Dressing up, dressing down

formal wearSomeone approached me the other day to talk about my recent Heartlight article about “Dressing Down For God.” They skipped over the main points of the article, wanting instead to talk about what we wear when we go to church. The main argument was that people dress up on Sunday to give God their best.

I don’t buy it. That’s a line, not a true motivation. There was a time when people saved their best clothes for Sunday, but it’s not true any more. Those who dress up on Sunday typically dress up on other days as well. The suit they wear for God is the same one they wear to request a loan at the bank. (And if they really want to dress up, men rent a tux and women wear evening gowns)

If we were really trying to give God our best, we would have “Sunday go to meetin'” clothes that we don’t wear anywhere else. They would be by far our best, much nicer than what we wear to meetings, even with heads of state.

Most Jewish families have special plates for the Sabbath. The nicest plates they have. Only for the Sabbath. If you do that, then I’ll listen to your “give God my best” argument. Otherwise, please save it for someone a little more naive.

You don’t have to rent a tuxedo. If you normally wear J.C. Penney’s suits (Sorry women… it’s hard for me to be conversant in terms of your clothing), go buy one at Brooks Brothers. Only for Sunday. Only for church. Only for God. And you can honestly say that you are trying to give your best to God by the way you dress.

Then, of course, we run the risk of following afoul of the instructions which the New Testament gives about how to dress for church: simply. Avoiding ostentation and show. Jesus condemned the scribes and Pharisees for fancy clothes. James warns against showing deference to those who are finely dressed. Women are exhorted to dress simply; is there any reason to think that men would be exempted from that?

Now, just to be sure I annoy everyone, let me say a word about those who think that sloppiness equals godliness. I thoroughly disagree. I think you should be acceptably dressed, acceptable being a key word. It is as wrong to dress to offend as it is to dress to impress. I think our goal should be to dress so that no one notices our clothes!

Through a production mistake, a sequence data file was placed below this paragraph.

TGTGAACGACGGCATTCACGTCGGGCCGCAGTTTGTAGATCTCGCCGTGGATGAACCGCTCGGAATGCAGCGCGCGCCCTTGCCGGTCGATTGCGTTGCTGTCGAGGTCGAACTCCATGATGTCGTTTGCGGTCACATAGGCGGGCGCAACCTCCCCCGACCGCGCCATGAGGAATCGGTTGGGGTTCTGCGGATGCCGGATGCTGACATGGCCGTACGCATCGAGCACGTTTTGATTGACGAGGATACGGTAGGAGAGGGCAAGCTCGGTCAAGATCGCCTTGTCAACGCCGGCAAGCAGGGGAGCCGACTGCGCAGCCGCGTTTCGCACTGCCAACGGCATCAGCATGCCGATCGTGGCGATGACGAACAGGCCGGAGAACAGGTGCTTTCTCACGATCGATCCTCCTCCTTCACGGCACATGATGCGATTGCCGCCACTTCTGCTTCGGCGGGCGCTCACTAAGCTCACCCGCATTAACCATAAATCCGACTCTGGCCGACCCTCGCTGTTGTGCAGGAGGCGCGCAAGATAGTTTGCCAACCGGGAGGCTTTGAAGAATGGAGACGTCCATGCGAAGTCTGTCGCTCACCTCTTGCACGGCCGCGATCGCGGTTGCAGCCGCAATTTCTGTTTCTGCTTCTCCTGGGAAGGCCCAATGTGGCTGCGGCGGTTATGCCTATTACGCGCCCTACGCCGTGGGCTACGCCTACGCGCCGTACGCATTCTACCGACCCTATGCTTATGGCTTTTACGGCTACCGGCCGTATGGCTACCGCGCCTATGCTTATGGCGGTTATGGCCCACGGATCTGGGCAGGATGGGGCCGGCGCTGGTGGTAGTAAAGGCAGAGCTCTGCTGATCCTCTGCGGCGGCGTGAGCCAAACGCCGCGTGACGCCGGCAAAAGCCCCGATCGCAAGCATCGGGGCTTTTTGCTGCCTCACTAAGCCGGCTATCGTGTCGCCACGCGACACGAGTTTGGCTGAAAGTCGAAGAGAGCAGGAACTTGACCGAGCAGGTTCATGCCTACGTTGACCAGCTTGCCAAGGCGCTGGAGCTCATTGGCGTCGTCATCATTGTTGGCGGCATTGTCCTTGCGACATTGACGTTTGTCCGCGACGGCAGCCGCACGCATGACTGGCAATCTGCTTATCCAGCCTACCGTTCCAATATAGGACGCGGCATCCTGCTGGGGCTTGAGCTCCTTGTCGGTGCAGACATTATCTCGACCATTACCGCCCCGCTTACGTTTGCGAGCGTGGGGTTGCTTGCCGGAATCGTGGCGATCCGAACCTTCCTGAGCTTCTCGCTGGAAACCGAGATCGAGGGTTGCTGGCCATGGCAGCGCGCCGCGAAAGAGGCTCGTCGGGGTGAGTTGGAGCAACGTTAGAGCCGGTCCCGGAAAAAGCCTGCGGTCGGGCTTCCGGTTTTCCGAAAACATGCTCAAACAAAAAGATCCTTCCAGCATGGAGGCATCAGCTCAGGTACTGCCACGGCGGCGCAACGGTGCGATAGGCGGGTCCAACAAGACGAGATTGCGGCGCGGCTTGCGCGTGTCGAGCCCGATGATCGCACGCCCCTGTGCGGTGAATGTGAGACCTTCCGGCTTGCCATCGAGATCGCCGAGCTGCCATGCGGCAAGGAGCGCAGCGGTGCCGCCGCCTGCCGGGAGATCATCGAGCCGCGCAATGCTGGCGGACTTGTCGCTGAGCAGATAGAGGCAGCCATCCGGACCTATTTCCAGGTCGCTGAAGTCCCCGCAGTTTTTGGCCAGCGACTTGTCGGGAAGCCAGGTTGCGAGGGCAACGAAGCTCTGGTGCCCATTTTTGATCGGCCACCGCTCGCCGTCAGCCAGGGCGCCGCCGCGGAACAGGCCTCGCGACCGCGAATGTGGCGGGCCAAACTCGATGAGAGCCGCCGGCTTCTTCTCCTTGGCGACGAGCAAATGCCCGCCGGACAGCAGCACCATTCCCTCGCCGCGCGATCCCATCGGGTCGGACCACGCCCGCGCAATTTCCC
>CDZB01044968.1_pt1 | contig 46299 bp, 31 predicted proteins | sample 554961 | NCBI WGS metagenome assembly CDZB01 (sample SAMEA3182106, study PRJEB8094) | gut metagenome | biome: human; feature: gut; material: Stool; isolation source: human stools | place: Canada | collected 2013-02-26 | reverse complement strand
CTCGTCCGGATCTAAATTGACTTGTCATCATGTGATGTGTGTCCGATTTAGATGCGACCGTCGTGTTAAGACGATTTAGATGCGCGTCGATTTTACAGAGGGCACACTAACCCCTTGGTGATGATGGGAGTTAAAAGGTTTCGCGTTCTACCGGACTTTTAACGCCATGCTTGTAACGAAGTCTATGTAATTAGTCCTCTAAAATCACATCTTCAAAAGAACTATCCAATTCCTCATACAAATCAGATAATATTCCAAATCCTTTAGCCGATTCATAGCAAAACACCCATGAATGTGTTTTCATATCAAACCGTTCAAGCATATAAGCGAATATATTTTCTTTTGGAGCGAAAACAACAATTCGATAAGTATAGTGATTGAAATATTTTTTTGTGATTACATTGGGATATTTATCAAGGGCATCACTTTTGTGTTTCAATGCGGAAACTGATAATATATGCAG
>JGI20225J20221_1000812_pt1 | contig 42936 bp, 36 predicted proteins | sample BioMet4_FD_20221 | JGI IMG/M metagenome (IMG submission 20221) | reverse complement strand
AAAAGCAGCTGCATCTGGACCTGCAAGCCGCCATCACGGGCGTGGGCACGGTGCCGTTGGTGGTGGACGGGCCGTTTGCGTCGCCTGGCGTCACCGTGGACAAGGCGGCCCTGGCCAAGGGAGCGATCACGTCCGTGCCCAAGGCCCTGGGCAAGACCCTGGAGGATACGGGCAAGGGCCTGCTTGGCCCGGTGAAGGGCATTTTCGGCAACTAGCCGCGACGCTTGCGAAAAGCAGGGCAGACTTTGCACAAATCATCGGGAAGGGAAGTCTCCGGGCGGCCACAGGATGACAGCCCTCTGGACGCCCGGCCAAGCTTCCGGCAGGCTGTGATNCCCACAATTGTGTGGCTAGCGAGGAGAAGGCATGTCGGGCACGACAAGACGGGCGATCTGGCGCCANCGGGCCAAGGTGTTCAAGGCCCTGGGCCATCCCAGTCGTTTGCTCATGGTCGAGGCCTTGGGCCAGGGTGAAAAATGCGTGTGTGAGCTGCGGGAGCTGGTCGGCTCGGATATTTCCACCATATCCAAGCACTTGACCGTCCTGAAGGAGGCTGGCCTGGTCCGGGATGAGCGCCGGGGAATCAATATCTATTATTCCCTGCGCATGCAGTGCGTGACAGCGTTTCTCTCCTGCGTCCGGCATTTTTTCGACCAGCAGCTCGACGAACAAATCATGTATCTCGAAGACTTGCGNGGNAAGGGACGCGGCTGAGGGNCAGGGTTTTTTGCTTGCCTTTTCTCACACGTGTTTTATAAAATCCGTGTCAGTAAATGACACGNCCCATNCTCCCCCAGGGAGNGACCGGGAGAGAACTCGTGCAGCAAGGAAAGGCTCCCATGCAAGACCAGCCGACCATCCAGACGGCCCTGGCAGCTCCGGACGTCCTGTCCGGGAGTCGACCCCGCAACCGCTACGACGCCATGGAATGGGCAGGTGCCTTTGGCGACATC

Wear clean, simple clothes. And be sure to wear the following:

“Rather, clothe yourselves with the Lord Jesus Christ” (Romans 13:14)

 

“Therefore, as God’s chosen people, holy and dearly loved, clothe yourselves with compassion, kindness, humility, gentleness and patience.” (Colossians 3:12)

Image courtesy MorgueFile.com

Parties and temples

The wedding feastJust wanted to share a thought from a Bible study a few weeks ago. We were reading in John chapter 2. The chapter begins with Jesus turning water into wine at a wedding feast. Later he clears the money changers out of the temple.

We noted that Jesus seemed more at home among the partygoers than he did the templegoers.

I’m afraid we today might have gone into the wedding and cleared out the revelers while leaving those in the temple at peace.

What do you think?

Illustration courtesy Sweet Publishing

I’ve been digitized

Cuba history book coverOK, it wasn’t actually me. It was Tony and me.

OK, it wasn’t actually Tony and me. It was the book that Tony Fernández and I wrote about Cuba.

We’ve got a Kindle edition out now. If you don’t need another paperback lying around, or if you don’t want to wait to receive a copy in the mail, or if you’d like to save a few dollars off the price of a physical copy, or if you just like e-books… you can get A History of Churches of Christ in Cuba in Kindle format.

Here’s the link: http://smile.amazon.com/A-History-Churches-Christ-Cuba-ebook/dp/B00XI0QFDK

(By the way, if you don’t have “Smile” set up on Amazon, it’s a program that donates a part of the proceeds from most sales to the non-profit of your choice. Go ahead and set it to Herald of Truth. You can support worldwide evangelism while doing your shopping)

Links To Go (May 22, 2015)

What Being Pro-Life Means in Light of the Death Penalty

When Americans were asked in a Barna poll if they believed Jesus would support the death penalty, only 8 percent of Protestants and 2 percent of Catholics said yes. Yet, despite these low numbers, 32–55 percent of Christians (range dependent upon generation) still support the ultimate punishment. It seems strange that so many Christians can live with the cognitive dissonance of ardently supporting something they believe Jesus would frown upon.


Evangelicals, Culture, and Post-Christian America

But for the most part, our churches are still poised for ministry in the old cultural mindset. They expect to be heard and respected. They expect to have the power. They expect culture to fall in line under the leadership of the church, but culture is just not listening.